Monday, April 11th, 2011 at 5:58 pm
In a cut throat, down trodden music industry where artist mortality is more likely than success, very few remain relevant with a catalogue as extensive as E-40′s. With over twenty years in the game and fourteen albums to his name, the Bay Area legend is hands down the hustler of all hustlers. Last year, 40 Water gave us a surplus of music to by releasing Revenue Retrievin: Day Shift and Revenue Retrievin: Night Shift alongside one another. Returning to his legion of fans, E-40 is adding onto the series by presenting Revenue Retrievin’: Graveyard Shift and Overtime Shift.
Graveyard Shift begins sleepily with “Barbarian.” Although E-40 drops impressive and humorous lines like “I’ll take my shirt off in this b*tch, stretch marks and all, turn into something, put my back against the wall,” the instrumental is less than barbaric. Unfortunately, this opener is an early indicator on how the rest of the album sounds. Lyrically, E-40 does a pretty decent job on holding his weight on the microphone. Although it fluctuates time to time, E-40 compensates with newcomers from the Bay as well as familiar rap vets and singers. “Serious” featuring T-Pain, for example, is a motivational anthem for everyone on their grind. Here, E-40 displays his rubber band like resiliency despite everyday struggles while T-Pain implores, “don’t estimate me, a couple days is all it’s gonna take me.”
Other standout tracks include “43″ featuring B-Legit and “That Candy Paint” featuring Bun-B and Slim Thug. “43″ is a laidback, bass heavy jam that has E-40 and Sic Wid It partner-in- rhyme B-Legit going in. Indeed, “43″ is one of the very songs on the album that has E-40 rhyming in true form. Here, he spits arguably his best lyrics off the album with lyrics like, “they’re gonna be sleeping with the snails, or worms to be precise, I be fucking with these scales, I got the lowest price, pitiful gaze, you’re a vagabond on ice.” However, the album’s standout song is “That Candy Paint.” This is a certified head banger filled with fantastic lyricism, capable of shaking trunks through the entire neighborhood as you blast it in your ride.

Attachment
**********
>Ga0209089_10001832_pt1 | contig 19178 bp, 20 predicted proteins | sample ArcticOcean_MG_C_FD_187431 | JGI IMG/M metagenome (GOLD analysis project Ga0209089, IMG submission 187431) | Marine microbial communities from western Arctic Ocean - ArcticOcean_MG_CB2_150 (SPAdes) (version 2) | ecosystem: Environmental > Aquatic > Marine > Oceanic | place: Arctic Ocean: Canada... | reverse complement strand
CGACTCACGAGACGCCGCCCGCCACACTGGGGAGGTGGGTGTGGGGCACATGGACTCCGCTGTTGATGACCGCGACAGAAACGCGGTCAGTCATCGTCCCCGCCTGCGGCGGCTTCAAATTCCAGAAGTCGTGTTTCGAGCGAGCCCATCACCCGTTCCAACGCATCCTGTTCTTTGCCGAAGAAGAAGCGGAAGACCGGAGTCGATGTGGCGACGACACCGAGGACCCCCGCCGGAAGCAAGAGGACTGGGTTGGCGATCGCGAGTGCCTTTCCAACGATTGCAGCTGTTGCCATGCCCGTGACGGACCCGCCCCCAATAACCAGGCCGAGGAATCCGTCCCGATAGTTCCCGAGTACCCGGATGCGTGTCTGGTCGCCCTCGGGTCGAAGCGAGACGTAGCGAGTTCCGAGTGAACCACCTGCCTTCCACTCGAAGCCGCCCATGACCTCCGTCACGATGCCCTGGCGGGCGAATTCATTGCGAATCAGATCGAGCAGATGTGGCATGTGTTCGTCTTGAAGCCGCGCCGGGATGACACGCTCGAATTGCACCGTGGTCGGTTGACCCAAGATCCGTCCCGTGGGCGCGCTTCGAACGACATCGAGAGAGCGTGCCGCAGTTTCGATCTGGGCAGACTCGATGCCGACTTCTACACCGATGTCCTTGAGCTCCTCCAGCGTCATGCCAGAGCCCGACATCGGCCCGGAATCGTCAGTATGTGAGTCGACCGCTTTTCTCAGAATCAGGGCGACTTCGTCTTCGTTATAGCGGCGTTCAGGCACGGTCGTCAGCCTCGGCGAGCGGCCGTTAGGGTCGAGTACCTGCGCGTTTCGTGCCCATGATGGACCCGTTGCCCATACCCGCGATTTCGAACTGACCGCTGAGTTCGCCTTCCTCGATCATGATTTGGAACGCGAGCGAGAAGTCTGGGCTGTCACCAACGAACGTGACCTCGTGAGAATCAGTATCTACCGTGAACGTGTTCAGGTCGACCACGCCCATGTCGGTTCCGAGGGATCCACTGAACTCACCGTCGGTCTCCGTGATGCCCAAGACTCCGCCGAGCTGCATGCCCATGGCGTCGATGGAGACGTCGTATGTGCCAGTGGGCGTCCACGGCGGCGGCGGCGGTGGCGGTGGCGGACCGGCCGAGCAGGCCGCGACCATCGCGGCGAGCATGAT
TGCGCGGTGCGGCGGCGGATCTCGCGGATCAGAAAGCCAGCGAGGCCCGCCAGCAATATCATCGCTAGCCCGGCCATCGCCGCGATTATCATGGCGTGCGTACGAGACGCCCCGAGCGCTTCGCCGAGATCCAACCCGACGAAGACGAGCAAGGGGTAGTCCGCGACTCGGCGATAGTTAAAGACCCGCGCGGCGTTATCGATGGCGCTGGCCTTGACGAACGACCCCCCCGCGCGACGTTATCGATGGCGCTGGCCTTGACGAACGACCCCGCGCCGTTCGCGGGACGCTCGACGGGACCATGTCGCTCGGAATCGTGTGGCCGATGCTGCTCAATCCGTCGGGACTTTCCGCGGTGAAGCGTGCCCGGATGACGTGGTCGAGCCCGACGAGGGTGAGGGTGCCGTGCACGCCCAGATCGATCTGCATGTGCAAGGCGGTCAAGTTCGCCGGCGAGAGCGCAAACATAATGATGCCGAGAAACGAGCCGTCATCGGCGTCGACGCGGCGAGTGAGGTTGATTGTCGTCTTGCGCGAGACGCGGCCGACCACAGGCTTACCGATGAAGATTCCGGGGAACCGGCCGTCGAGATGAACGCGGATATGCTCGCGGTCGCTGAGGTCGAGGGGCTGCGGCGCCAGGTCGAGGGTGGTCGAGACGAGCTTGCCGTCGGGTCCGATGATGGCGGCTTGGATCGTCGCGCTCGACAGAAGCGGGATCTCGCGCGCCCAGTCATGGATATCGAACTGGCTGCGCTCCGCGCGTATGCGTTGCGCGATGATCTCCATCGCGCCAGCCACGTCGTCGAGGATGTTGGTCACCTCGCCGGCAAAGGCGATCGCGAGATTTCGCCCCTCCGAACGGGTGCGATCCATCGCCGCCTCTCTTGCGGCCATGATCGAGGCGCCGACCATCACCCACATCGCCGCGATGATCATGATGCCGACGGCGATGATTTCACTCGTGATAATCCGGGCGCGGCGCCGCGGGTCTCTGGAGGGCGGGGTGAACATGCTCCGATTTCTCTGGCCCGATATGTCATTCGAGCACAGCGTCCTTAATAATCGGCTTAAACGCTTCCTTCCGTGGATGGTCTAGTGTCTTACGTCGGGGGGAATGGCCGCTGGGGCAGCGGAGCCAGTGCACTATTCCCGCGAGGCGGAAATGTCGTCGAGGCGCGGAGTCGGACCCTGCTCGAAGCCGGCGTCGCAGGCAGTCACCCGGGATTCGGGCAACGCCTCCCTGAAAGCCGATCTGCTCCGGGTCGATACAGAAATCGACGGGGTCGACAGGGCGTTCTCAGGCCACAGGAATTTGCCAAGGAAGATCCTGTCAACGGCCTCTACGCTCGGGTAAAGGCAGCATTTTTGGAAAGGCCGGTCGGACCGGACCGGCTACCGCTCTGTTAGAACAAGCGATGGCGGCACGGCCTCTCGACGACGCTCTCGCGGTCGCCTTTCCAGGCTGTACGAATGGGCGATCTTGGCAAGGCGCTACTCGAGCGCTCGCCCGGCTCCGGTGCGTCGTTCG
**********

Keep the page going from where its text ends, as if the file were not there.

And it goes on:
Yet for every two inches 40 advances forward, several stubs on the album lands him four inches back. As previously mentioned, fans will be more disengaged by the production rather than the lyricism, and if it wasn’t for the diverse group of guest appearances sprinkled on the album, Graveyard Shift may have landed in a cherry wood pine box. However, there are exceptions to this rule. “Fried” featuring Tech N9ne, which should’ve been a classic considering the names attached to it, fails due to a weak chorus and even weaker instrumental. Of several tracks that miss the mark due to weak instrumentation, none are as disappointing as “Spooky” and “Don’t Try This At Home,” which suffer due to B-rate production and under par lyricism.
With that said, Graveyard Shift is a mixed bag. There are few artists that can put together a well crafted, avante garde album with twenty songs. Sure the production could’ve been much tighter, but the true Achilles heel on the album is the amount of lackluster songs that you have to sit through. E-40 could’ve easily scrapped the weaker songs off the album, threw them all on a mixtape, and saved the best songs for his fans instead of making two volumes of mediocrity.